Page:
|Herbivorous Fish Populations Respond Positively to a Shipwreck Removal and Associated Alteration of Benthic Habitat
|Year of Publication
|Davis K, Carlson PM, Caselle JE
|Frontiers in Marine Science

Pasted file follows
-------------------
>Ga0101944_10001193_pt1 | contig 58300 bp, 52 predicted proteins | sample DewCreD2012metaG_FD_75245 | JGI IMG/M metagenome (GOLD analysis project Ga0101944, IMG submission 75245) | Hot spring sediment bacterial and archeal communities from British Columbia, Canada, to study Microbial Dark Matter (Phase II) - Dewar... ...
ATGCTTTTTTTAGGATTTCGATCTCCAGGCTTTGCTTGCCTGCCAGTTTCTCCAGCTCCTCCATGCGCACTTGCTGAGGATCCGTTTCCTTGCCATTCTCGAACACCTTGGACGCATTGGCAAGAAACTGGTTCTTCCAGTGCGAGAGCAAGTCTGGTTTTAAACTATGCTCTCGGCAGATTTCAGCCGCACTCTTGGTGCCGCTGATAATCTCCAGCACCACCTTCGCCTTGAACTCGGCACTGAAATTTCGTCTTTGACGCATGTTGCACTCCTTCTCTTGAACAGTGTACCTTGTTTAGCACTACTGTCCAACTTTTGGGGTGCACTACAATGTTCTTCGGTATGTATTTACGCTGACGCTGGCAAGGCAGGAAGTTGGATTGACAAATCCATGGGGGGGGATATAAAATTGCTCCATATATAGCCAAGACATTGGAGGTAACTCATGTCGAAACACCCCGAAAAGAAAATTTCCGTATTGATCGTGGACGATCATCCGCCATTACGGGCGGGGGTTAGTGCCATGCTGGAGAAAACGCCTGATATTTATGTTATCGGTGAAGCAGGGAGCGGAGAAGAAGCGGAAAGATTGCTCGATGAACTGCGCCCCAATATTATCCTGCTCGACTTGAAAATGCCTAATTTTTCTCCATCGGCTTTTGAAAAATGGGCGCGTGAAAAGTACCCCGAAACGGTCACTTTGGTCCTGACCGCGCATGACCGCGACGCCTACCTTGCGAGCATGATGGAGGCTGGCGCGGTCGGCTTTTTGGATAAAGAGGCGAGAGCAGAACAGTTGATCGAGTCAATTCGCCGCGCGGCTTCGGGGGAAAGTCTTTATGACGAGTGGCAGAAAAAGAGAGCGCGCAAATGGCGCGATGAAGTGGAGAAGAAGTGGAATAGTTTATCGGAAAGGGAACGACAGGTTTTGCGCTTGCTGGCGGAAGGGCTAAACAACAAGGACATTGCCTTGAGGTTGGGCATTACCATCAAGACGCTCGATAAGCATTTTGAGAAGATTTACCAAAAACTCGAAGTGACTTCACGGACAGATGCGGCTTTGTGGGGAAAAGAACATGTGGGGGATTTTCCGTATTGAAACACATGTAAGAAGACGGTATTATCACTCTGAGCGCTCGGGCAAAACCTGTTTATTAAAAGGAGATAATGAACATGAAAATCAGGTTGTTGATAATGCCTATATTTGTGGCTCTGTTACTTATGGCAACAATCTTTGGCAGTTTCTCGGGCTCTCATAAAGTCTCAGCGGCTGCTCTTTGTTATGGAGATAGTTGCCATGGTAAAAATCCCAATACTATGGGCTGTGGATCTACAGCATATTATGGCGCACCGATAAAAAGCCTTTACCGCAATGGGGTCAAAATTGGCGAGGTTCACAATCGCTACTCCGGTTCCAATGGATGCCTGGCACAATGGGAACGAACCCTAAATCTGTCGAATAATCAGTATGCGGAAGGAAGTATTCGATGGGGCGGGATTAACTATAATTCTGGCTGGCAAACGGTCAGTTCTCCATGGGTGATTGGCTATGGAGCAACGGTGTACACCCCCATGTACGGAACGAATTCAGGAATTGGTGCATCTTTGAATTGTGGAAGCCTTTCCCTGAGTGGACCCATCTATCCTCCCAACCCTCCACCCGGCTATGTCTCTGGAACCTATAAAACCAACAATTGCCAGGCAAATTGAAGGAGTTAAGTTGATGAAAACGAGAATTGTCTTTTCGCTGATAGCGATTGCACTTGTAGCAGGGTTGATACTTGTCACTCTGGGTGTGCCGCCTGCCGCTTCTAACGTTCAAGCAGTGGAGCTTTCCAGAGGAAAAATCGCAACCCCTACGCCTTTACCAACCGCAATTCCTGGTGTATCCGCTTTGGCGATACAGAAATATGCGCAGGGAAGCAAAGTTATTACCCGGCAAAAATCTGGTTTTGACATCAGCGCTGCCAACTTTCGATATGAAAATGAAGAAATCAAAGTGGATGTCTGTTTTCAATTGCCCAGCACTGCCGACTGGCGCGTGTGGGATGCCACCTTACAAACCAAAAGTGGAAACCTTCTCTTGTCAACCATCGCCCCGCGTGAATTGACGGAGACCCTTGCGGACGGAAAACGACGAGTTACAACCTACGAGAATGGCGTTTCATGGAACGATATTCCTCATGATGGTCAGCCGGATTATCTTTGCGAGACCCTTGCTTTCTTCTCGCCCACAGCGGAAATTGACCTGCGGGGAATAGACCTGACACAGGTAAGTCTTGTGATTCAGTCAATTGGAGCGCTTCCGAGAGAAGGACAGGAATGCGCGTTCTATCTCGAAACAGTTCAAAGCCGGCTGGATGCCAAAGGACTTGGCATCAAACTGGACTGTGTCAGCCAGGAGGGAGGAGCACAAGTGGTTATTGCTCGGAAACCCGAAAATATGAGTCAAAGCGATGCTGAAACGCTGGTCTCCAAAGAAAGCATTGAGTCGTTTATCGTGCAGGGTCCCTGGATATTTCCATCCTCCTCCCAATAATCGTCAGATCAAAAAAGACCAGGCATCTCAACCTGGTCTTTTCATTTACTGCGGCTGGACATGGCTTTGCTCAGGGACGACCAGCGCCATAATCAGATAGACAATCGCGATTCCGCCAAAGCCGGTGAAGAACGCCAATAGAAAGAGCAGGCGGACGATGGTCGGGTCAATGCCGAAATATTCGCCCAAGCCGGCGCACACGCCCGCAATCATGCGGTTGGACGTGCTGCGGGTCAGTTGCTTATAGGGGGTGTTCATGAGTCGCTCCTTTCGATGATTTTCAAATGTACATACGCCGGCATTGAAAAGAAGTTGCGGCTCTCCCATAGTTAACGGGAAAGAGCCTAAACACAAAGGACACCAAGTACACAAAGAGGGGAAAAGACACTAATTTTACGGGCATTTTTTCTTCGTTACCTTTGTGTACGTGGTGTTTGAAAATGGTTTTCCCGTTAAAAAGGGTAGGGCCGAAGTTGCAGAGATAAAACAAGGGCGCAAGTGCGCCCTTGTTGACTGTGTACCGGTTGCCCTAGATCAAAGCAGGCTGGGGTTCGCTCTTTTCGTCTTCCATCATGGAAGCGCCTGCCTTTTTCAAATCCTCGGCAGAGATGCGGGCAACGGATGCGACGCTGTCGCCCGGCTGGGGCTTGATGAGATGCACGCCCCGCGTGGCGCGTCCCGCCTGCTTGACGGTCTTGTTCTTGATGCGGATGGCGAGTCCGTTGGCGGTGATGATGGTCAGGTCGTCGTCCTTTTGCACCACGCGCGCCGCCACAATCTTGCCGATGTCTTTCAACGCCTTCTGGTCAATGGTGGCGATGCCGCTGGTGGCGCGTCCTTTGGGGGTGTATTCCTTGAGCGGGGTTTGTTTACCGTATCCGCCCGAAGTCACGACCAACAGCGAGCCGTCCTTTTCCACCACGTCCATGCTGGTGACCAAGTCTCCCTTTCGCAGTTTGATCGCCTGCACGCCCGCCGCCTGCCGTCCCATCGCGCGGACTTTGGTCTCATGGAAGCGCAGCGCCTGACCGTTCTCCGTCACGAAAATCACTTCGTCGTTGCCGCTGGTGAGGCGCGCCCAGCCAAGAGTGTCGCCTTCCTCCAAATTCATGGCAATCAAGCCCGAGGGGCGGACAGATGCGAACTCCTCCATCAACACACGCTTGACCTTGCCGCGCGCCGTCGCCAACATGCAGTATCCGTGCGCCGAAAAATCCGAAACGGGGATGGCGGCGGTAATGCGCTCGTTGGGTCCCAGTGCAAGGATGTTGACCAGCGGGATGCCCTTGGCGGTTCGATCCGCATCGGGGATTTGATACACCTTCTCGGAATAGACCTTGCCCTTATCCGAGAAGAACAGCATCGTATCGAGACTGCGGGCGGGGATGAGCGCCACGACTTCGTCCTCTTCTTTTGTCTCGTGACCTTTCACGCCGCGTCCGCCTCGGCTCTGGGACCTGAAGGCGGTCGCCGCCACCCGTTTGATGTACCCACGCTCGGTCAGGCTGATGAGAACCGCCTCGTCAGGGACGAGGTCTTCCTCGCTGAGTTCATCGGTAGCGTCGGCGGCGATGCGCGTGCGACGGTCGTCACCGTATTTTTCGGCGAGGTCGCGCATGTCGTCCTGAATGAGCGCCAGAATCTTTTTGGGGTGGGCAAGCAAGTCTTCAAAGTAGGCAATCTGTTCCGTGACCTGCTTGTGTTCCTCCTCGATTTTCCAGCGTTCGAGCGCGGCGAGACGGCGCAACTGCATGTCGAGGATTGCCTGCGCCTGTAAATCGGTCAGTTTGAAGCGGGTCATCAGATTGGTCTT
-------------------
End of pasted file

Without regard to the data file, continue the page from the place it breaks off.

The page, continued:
Shipwrecks can have significant localized effects when grounded on shallow coral reefs. These effects are not limited to the immediate physical damage, but can have wide-spread and lasting impacts due to alteration of the chemical makeup of the surrounding water column. This can subsequently impact the growth of benthic organisms, often leading to phase shifts and high levels of mortality of corals in the vicinity of the wreck. At Palmyra atoll, the grounding of a longline fishing vessel on the shallow reef terrace is associated with a phase shift to the corallimorph, Rhodactis howesii. In 2013, a wreck removal effort initiated by the US Department of Fish and Wildlife resulted in the successful extraction and disposal of the wreckage, after which the density and percent cover of R. howesii in the immediate vicinity of the wreck site dropped precipitously. Here, we document the response of the fish community to the wreck removal and localized decline in R. howesii. We show that the biomass of scarid parrotfishes and acanthurid surgeonfishes and unicornfishes (primarily herbivores) increased after the removal of the wreck, while biomass of chaetodontid butterflyfishes (primarily invertivores, many species are known to feed on coelenterate polyps) declined over the study period. The density of small scarids and acanthurids also increased, but only after a few years post removal. Overall these results indicate that Palmyra’s unfished herbivore population has rapidly responded to the removal of the wreck and associated decrease in corallimorph cover, can maintain high levels of grazing where space is made available for colonization of early successional algae species, and may have the potential to facilitate reef recovery.